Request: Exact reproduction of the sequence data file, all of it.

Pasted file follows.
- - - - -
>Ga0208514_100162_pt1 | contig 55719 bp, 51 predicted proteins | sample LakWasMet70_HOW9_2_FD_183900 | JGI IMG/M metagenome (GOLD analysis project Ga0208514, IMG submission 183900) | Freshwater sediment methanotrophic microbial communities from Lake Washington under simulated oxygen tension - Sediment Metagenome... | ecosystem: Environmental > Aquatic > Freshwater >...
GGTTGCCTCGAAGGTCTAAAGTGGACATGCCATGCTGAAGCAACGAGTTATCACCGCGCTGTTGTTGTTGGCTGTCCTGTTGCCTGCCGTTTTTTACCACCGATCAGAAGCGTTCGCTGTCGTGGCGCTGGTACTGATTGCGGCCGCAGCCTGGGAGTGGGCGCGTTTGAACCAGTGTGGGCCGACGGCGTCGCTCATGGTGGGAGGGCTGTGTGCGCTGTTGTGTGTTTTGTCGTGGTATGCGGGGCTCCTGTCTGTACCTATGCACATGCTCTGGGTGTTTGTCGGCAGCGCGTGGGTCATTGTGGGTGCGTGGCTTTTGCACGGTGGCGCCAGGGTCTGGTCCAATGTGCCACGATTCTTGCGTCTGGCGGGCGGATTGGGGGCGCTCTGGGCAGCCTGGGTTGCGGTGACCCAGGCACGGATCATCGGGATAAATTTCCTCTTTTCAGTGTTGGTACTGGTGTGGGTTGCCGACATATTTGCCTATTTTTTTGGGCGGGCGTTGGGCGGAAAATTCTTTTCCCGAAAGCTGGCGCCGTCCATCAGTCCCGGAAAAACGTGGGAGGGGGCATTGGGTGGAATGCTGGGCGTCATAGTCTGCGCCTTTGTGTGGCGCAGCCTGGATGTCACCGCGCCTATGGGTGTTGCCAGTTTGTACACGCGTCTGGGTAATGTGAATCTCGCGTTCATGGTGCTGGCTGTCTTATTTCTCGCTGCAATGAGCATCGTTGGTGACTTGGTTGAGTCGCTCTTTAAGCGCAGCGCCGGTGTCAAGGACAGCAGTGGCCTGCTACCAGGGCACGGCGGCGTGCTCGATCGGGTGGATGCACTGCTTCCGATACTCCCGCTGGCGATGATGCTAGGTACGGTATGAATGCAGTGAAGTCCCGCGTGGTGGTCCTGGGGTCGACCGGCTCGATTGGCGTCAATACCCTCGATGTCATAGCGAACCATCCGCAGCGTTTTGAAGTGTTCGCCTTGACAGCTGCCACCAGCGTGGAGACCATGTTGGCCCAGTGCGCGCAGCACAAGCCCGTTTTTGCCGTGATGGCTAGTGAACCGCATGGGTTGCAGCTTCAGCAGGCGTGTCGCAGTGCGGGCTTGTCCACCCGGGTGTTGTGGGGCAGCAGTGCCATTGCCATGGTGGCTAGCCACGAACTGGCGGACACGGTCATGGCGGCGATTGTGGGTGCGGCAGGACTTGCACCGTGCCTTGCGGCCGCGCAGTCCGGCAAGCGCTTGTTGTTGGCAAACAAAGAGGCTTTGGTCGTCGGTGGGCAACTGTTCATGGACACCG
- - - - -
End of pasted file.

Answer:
>Ga0208514_100162_pt1 | contig 55719 bp, 51 predicted proteins | sample LakWasMet70_HOW9_2_FD_183900 | JGI IMG/M metagenome (GOLD analysis project Ga0208514, IMG submission 183900) | Freshwater sediment methanotrophic microbial communities from Lake Washington under simulated oxygen tension - Sediment Metagenome... | ecosystem: Environmental > Aquatic > Freshwater >...
GGTTGCCTCGAAGGTCTAAAGTGGACATGCCATGCTGAAGCAACGAGTTATCACCGCGCTGTTGTTGTTGGCTGTCCTGTTGCCTGCCGTTTTTTACCACCGATCAGAAGCGTTCGCTGTCGTGGCGCTGGTACTGATTGCGGCCGCAGCCTGGGAGTGGGCGCGTTTGAACCAGTGTGGGCCGACGGCGTCGCTCATGGTGGGAGGGCTGTGTGCGCTGTTGTGTGTTTTGTCGTGGTATGCGGGGCTCCTGTCTGTACCTATGCACATGCTCTGGGTGTTTGTCGGCAGCGCGTGGGTCATTGTGGGTGCGTGGCTTTTGCACGGTGGCGCCAGGGTCTGGTCCAATGTGCCACGATTCTTGCGTCTGGCGGGCGGATTGGGGGCGCTCTGGGCAGCCTGGGTTGCGGTGACCCAGGCACGGATCATCGGGATAAATTTCCTCTTTTCAGTGTTGGTACTGGTGTGGGTTGCCGACATATTTGCCTATTTTTTTGGGCGGGCGTTGGGCGGAAAATTCTTTTCCCGAAAGCTGGCGCCGTCCATCAGTCCCGGAAAAACGTGGGAGGGGGCATTGGGTGGAATGCTGGGCGTCATAGTCTGCGCCTTTGTGTGGCGCAGCCTGGATGTCACCGCGCCTATGGGTGTTGCCAGTTTGTACACGCGTCTGGGTAATGTGAATCTCGCGTTCATGGTGCTGGCTGTCTTATTTCTCGCTGCAATGAGCATCGTTGGTGACTTGGTTGAGTCGCTCTTTAAGCGCAGCGCCGGTGTCAAGGACAGCAGTGGCCTGCTACCAGGGCACGGCGGCGTGCTCGATCGGGTGGATGCACTGCTTCCGATACTCCCGCTGGCGATGATGCTAGGTACGGTATGAATGCAGTGAAGTCCCGCGTGGTGGTCCTGGGGTCGACCGGCTCGATTGGCGTCAATACCCTCGATGTCATAGCGAACCATCCGCAGCGTTTTGAAGTGTTCGCCTTGACAGCTGCCACCAGCGTGGAGACCATGTTGGCCCAGTGCGCGCAGCACAAGCCCGTTTTTGCCGTGATGGCTAGTGAACCGCATGGGTTGCAGCTTCAGCAGGCGTGTCGCAGTGCGGGCTTGTCCACCCGGGTGTTGTGGGGCAGCAGTGCCATTGCCATGGTGGCTAGCCACGAACTGGCGGACACGGTCATGGCGGCGATTGTGGGTGCGGCAGGACTTGCACCGTGCCTTGCGGCCGCGCAGTCCGGCAAGCGCTTGTTGTTGGCAAACAAAGAGGCTTTGGTCGTCGGTGGGCAACTGTTCATGGACACCG